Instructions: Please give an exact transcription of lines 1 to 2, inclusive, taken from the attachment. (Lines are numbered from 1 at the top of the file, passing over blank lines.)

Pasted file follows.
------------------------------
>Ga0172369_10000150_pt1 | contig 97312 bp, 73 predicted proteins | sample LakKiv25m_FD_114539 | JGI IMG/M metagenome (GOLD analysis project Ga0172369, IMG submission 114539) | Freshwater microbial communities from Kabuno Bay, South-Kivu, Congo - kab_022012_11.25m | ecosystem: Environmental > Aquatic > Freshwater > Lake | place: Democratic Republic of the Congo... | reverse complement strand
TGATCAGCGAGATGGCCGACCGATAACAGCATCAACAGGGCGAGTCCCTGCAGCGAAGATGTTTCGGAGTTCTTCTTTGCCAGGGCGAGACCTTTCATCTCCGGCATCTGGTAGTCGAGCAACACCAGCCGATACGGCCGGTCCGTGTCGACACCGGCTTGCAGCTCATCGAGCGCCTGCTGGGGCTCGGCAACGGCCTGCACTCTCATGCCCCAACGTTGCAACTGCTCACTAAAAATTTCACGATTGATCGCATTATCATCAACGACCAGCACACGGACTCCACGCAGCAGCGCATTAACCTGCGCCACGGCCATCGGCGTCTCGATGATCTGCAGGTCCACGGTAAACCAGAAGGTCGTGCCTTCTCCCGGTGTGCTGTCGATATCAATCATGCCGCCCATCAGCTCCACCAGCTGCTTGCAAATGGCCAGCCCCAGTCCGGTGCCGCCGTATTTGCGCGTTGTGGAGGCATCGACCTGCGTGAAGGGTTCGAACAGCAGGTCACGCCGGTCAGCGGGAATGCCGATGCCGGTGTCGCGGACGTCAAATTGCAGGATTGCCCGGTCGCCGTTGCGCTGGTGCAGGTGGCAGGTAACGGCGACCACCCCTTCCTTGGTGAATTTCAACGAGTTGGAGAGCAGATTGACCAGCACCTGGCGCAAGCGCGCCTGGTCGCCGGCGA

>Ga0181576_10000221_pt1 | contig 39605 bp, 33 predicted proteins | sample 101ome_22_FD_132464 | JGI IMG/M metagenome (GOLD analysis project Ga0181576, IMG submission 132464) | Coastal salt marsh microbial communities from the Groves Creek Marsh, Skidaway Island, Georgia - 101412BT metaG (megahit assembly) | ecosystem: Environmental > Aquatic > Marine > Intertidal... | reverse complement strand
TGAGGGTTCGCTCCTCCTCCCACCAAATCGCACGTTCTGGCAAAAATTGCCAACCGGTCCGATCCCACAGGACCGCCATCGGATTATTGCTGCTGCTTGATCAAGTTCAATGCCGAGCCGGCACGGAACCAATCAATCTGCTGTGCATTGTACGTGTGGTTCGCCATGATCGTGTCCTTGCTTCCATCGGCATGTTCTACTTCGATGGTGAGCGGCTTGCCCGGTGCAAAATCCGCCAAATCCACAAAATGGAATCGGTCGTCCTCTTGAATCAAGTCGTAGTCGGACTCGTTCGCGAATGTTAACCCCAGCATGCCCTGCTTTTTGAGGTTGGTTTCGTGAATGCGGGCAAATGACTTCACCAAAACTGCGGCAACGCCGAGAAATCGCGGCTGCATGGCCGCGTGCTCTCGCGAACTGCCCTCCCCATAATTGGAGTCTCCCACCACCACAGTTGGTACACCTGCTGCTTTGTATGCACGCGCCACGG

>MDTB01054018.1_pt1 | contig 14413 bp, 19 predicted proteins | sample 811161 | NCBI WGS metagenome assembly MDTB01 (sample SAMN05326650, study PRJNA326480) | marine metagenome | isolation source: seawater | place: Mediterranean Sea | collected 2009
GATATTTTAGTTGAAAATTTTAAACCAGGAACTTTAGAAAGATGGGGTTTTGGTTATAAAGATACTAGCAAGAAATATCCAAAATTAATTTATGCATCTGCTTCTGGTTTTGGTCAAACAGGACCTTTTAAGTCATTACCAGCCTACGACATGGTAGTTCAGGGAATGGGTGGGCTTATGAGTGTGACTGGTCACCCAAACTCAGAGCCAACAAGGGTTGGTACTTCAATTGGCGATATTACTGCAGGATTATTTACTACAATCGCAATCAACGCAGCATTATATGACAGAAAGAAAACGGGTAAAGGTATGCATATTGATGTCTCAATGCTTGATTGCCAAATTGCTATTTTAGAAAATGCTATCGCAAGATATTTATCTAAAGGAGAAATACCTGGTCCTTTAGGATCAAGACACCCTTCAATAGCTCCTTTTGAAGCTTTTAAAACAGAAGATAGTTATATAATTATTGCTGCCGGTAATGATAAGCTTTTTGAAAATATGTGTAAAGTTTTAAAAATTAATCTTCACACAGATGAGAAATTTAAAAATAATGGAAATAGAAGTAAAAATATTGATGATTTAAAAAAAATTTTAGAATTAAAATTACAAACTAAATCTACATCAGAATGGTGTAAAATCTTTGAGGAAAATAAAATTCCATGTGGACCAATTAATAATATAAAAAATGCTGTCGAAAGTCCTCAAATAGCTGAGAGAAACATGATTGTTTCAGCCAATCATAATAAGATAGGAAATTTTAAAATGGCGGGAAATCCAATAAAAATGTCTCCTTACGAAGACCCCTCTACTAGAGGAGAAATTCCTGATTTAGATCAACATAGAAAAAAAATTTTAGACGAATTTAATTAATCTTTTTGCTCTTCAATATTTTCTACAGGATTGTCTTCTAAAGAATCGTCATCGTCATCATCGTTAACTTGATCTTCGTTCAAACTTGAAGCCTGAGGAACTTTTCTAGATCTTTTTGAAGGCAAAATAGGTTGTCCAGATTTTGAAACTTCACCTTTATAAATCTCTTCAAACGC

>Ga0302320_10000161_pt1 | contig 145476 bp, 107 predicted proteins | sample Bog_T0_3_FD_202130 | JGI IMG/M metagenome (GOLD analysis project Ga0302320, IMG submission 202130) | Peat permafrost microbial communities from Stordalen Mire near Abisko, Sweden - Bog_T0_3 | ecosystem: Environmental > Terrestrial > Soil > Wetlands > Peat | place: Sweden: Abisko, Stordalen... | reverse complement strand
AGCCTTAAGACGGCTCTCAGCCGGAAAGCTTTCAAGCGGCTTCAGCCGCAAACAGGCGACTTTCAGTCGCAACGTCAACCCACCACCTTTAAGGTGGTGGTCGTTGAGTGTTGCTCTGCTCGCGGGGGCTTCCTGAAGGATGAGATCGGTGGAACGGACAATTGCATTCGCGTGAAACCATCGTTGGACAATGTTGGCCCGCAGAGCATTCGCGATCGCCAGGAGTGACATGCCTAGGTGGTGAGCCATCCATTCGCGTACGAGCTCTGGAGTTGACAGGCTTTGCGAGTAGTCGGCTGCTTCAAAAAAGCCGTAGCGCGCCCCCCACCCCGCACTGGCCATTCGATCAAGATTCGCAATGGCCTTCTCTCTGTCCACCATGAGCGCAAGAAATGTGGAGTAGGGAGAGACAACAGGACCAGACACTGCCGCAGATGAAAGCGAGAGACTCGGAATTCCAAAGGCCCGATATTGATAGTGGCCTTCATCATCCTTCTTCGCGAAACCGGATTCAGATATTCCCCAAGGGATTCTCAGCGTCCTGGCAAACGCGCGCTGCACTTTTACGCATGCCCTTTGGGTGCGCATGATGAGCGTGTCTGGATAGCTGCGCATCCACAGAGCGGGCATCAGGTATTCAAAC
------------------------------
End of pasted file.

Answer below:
>Ga0172369_10000150_pt1 | contig 97312 bp, 73 predicted proteins | sample LakKiv25m_FD_114539 | JGI IMG/M metagenome (GOLD analysis project Ga0172369, IMG submission 114539) | Freshwater microbial communities from Kabuno Bay, South-Kivu, Congo - kab_022012_11.25m | ecosystem: Environmental > Aquatic > Freshwater > Lake | place: Democratic Republic of the Congo... | reverse complement strand
TGATCAGCGAGATGGCCGACCGATAACAGCATCAACAGGGCGAGTCCCTGCAGCGAAGATGTTTCGGAGTTCTTCTTTGCCAGGGCGAGACCTTTCATCTCCGGCATCTGGTAGTCGAGCAACACCAGCCGATACGGCCGGTCCGTGTCGACACCGGCTTGCAGCTCATCGAGCGCCTGCTGGGGCTCGGCAACGGCCTGCACTCTCATGCCCCAACGTTGCAACTGCTCACTAAAAATTTCACGATTGATCGCATTATCATCAACGACCAGCACACGGACTCCACGCAGCAGCGCATTAACCTGCGCCACGGCCATCGGCGTCTCGATGATCTGCAGGTCCACGGTAAACCAGAAGGTCGTGCCTTCTCCCGGTGTGCTGTCGATATCAATCATGCCGCCCATCAGCTCCACCAGCTGCTTGCAAATGGCCAGCCCCAGTCCGGTGCCGCCGTATTTGCGCGTTGTGGAGGCATCGACCTGCGTGAAGGGTTCGAACAGCAGGTCACGCCGGTCAGCGGGAATGCCGATGCCGGTGTCGCGGACGTCAAATTGCAGGATTGCCCGGTCGCCGTTGCGCTGGTGCAGGTGGCAGGTAACGGCGACCACCCCTTCCTTGGTGAATTTCAACGAGTTGGAGAGCAGATTGACCAGCACCTGGCGCAAGCGCGCCTGGTCGCCGGCGA